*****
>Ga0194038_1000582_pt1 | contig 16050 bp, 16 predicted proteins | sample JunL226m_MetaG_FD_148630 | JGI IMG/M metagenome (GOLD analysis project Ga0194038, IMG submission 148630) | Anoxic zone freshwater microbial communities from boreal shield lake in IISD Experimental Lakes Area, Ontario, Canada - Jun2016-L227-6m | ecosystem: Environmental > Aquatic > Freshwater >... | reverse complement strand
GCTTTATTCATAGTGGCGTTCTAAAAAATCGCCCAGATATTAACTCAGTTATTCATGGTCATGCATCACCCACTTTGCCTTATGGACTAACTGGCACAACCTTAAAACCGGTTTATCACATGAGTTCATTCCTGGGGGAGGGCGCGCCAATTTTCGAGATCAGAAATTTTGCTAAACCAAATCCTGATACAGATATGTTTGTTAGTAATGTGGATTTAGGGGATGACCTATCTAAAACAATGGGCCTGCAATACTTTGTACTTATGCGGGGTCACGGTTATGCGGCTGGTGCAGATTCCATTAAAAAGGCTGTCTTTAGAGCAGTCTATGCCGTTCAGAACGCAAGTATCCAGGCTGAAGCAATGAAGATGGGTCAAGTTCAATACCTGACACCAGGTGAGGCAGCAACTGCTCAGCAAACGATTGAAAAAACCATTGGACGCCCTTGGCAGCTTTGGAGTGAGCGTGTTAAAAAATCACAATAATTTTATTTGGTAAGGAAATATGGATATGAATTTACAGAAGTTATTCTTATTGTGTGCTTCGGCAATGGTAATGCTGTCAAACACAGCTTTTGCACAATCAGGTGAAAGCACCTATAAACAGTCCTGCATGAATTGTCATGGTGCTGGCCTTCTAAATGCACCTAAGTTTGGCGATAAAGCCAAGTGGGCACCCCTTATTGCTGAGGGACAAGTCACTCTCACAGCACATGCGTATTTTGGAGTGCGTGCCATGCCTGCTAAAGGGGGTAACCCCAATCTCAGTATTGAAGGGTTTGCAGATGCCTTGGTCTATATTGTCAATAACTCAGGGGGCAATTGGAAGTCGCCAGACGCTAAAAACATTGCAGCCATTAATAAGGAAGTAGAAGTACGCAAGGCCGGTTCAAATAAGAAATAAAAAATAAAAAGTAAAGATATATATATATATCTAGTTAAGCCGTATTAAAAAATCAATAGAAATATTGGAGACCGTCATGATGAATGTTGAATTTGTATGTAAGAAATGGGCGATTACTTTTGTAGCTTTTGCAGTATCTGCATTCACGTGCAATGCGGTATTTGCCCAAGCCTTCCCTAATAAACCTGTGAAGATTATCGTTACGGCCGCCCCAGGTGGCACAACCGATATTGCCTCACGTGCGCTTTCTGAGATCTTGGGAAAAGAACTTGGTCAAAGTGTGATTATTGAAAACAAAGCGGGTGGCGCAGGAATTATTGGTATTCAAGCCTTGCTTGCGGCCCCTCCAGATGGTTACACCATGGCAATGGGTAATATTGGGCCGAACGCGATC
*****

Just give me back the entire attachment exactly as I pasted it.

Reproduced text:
>Ga0194038_1000582_pt1 | contig 16050 bp, 16 predicted proteins | sample JunL226m_MetaG_FD_148630 | JGI IMG/M metagenome (GOLD analysis project Ga0194038, IMG submission 148630) | Anoxic zone freshwater microbial communities from boreal shield lake in IISD Experimental Lakes Area, Ontario, Canada - Jun2016-L227-6m | ecosystem: Environmental > Aquatic > Freshwater >... | reverse complement strand
GCTTTATTCATAGTGGCGTTCTAAAAAATCGCCCAGATATTAACTCAGTTATTCATGGTCATGCATCACCCACTTTGCCTTATGGACTAACTGGCACAACCTTAAAACCGGTTTATCACATGAGTTCATTCCTGGGGGAGGGCGCGCCAATTTTCGAGATCAGAAATTTTGCTAAACCAAATCCTGATACAGATATGTTTGTTAGTAATGTGGATTTAGGGGATGACCTATCTAAAACAATGGGCCTGCAATACTTTGTACTTATGCGGGGTCACGGTTATGCGGCTGGTGCAGATTCCATTAAAAAGGCTGTCTTTAGAGCAGTCTATGCCGTTCAGAACGCAAGTATCCAGGCTGAAGCAATGAAGATGGGTCAAGTTCAATACCTGACACCAGGTGAGGCAGCAACTGCTCAGCAAACGATTGAAAAAACCATTGGACGCCCTTGGCAGCTTTGGAGTGAGCGTGTTAAAAAATCACAATAATTTTATTTGGTAAGGAAATATGGATATGAATTTACAGAAGTTATTCTTATTGTGTGCTTCGGCAATGGTAATGCTGTCAAACACAGCTTTTGCACAATCAGGTGAAAGCACCTATAAACAGTCCTGCATGAATTGTCATGGTGCTGGCCTTCTAAATGCACCTAAGTTTGGCGATAAAGCCAAGTGGGCACCCCTTATTGCTGAGGGACAAGTCACTCTCACAGCACATGCGTATTTTGGAGTGCGTGCCATGCCTGCTAAAGGGGGTAACCCCAATCTCAGTATTGAAGGGTTTGCAGATGCCTTGGTCTATATTGTCAATAACTCAGGGGGCAATTGGAAGTCGCCAGACGCTAAAAACATTGCAGCCATTAATAAGGAAGTAGAAGTACGCAAGGCCGGTTCAAATAAGAAATAAAAAATAAAAAGTAAAGATATATATATATATCTAGTTAAGCCGTATTAAAAAATCAATAGAAATATTGGAGACCGTCATGATGAATGTTGAATTTGTATGTAAGAAATGGGCGATTACTTTTGTAGCTTTTGCAGTATCTGCATTCACGTGCAATGCGGTATTTGCCCAAGCCTTCCCTAATAAACCTGTGAAGATTATCGTTACGGCCGCCCCAGGTGGCACAACCGATATTGCCTCACGTGCGCTTTCTGAGATCTTGGGAAAAGAACTTGGTCAAAGTGTGATTATTGAAAACAAAGCGGGTGGCGCAGGAATTATTGGTATTCAAGCCTTGCTTGCGGCCCCTCCAGATGGTTACACCATGGCAATGGGTAATATTGGGCCGAACGCGATC